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Your Internet Use Could be Limited by FCC Action on Net Neutrality

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On December 14, the Federal Communication Commission (FCC) voted to rescind a 2015 regulation that would end “net neutrality”.
Opponents of this action say it will consolidate too much power over the Internet into the hands of a few large broadband providers such as Comcast, AT&T and Verizon and cable companies.
In the roll back, the high speed Internet providers would be allowed to block certain websites (at their discretion) and “throttle” (slow delivery) content for others. The large broadband companies then could charge a premium to content providers to ensure faster service and delivery of content to customers.
Those additional charges would be passed along to consumers, according to Dr. Trevor Roycroft, an economist, and expert on consumer issues in telecommunication. Dr. Roycroft is a professor in the J. Warren McClure School of Information and Telecommunication Systems at Ohio University.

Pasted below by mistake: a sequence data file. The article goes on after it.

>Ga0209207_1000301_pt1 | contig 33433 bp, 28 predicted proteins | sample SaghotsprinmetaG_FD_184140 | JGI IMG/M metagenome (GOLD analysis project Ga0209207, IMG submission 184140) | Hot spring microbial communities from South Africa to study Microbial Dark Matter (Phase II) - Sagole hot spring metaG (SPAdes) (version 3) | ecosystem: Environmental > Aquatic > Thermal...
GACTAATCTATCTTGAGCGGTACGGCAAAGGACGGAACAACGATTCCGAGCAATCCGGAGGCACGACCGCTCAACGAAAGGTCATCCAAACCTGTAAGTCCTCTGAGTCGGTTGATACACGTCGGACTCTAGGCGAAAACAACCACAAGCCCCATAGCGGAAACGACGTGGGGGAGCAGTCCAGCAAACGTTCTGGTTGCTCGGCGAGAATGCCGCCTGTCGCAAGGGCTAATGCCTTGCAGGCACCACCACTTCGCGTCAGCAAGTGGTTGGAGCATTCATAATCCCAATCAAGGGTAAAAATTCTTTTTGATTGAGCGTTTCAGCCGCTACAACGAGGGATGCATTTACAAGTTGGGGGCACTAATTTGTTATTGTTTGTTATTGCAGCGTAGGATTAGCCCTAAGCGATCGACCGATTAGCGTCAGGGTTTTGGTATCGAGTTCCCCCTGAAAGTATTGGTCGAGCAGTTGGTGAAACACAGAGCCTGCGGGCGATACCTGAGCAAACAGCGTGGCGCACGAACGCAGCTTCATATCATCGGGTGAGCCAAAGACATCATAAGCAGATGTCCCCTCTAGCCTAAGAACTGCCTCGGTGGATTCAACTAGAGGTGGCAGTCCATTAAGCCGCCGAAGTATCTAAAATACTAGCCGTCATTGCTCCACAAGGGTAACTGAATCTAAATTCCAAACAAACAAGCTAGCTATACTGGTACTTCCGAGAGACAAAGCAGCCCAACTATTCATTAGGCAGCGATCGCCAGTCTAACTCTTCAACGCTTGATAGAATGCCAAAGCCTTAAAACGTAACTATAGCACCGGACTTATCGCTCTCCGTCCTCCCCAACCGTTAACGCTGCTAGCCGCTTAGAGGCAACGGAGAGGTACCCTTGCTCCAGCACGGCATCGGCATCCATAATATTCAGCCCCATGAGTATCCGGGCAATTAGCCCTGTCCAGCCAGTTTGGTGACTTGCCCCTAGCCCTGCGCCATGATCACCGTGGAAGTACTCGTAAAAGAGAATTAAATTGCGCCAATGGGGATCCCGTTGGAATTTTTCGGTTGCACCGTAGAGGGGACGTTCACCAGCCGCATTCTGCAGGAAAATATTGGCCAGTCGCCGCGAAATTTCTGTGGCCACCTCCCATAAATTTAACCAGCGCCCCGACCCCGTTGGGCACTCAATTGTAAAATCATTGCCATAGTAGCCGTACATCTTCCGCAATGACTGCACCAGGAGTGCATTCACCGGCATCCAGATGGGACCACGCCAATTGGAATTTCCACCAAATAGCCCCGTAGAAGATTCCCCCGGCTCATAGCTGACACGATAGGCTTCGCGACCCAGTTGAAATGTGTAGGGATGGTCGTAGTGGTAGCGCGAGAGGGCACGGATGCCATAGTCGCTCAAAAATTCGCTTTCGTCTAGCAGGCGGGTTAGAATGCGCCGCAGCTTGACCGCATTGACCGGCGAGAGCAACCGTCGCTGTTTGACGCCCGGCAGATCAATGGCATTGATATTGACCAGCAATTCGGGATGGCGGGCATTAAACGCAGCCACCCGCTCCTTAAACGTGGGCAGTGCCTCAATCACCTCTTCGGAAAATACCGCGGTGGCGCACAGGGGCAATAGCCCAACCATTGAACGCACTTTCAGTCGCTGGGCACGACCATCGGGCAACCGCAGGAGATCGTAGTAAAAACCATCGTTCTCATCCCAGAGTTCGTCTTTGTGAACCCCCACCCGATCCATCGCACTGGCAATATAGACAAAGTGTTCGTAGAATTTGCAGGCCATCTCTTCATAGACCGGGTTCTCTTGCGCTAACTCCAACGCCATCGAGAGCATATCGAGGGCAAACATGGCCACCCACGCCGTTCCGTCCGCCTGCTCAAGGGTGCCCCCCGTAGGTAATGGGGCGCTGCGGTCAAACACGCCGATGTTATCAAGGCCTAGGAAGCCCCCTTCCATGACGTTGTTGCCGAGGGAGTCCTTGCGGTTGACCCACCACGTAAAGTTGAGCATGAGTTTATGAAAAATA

Also, not every Internet user would have equal access to legal and legitimate websites. Some may be blocked by various providers.
This action also could limit individual access to Internet sites as determined by the broadband carriers, according to Dr. Roycroft. He also believes it will curtail innovation and creativity on the internet and be a disincentive to small entrepreneurial developers.
This move is part of the de-regulation initiatives of the Trump Administration and was led by FCC chairman and Trump appointee Ajit Pai.
It is uncertain exactly when this action will actually take effect. It needs to be published in the Federal Register and will most likely be challenged in court. The court action will not prevent implementation unless a court grants a “stay” of the rescission.